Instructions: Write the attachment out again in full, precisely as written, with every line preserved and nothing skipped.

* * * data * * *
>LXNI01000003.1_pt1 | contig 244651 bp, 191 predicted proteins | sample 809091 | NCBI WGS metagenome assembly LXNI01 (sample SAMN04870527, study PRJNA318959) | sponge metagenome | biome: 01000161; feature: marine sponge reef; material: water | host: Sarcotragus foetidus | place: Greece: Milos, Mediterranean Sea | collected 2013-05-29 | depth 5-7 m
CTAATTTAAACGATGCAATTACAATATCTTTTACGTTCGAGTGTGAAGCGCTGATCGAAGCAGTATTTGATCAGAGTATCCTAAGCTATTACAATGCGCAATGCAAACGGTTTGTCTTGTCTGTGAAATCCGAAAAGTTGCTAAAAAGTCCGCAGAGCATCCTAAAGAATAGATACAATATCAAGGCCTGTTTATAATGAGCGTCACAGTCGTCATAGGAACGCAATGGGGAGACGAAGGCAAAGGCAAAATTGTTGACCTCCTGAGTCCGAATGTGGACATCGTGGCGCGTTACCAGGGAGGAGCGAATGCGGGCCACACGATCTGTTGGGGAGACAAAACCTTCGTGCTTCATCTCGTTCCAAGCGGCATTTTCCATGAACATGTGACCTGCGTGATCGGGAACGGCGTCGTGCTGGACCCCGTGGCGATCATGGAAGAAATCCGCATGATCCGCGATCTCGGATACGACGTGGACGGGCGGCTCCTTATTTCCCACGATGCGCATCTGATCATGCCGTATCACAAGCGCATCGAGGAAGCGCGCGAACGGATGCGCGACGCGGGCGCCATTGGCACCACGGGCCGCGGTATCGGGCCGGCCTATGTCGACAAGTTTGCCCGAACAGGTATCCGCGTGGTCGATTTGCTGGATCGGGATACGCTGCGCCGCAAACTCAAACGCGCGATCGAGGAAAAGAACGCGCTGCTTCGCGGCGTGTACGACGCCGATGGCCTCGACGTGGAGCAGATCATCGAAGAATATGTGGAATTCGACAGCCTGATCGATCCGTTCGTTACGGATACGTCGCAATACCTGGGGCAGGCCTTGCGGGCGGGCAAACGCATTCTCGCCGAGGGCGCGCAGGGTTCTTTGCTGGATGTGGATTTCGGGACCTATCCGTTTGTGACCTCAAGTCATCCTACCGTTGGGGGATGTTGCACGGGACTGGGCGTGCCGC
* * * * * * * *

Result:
>LXNI01000003.1_pt1 | contig 244651 bp, 191 predicted proteins | sample 809091 | NCBI WGS metagenome assembly LXNI01 (sample SAMN04870527, study PRJNA318959) | sponge metagenome | biome: 01000161; feature: marine sponge reef; material: water | host: Sarcotragus foetidus | place: Greece: Milos, Mediterranean Sea | collected 2013-05-29 | depth 5-7 m
CTAATTTAAACGATGCAATTACAATATCTTTTACGTTCGAGTGTGAAGCGCTGATCGAAGCAGTATTTGATCAGAGTATCCTAAGCTATTACAATGCGCAATGCAAACGGTTTGTCTTGTCTGTGAAATCCGAAAAGTTGCTAAAAAGTCCGCAGAGCATCCTAAAGAATAGATACAATATCAAGGCCTGTTTATAATGAGCGTCACAGTCGTCATAGGAACGCAATGGGGAGACGAAGGCAAAGGCAAAATTGTTGACCTCCTGAGTCCGAATGTGGACATCGTGGCGCGTTACCAGGGAGGAGCGAATGCGGGCCACACGATCTGTTGGGGAGACAAAACCTTCGTGCTTCATCTCGTTCCAAGCGGCATTTTCCATGAACATGTGACCTGCGTGATCGGGAACGGCGTCGTGCTGGACCCCGTGGCGATCATGGAAGAAATCCGCATGATCCGCGATCTCGGATACGACGTGGACGGGCGGCTCCTTATTTCCCACGATGCGCATCTGATCATGCCGTATCACAAGCGCATCGAGGAAGCGCGCGAACGGATGCGCGACGCGGGCGCCATTGGCACCACGGGCCGCGGTATCGGGCCGGCCTATGTCGACAAGTTTGCCCGAACAGGTATCCGCGTGGTCGATTTGCTGGATCGGGATACGCTGCGCCGCAAACTCAAACGCGCGATCGAGGAAAAGAACGCGCTGCTTCGCGGCGTGTACGACGCCGATGGCCTCGACGTGGAGCAGATCATCGAAGAATATGTGGAATTCGACAGCCTGATCGATCCGTTCGTTACGGATACGTCGCAATACCTGGGGCAGGCCTTGCGGGCGGGCAAACGCATTCTCGCCGAGGGCGCGCAGGGTTCTTTGCTGGATGTGGATTTCGGGACCTATCCGTTTGTGACCTCAAGTCATCCTACCGTTGGGGGATGTTGCACGGGACTGGGCGTGCCGC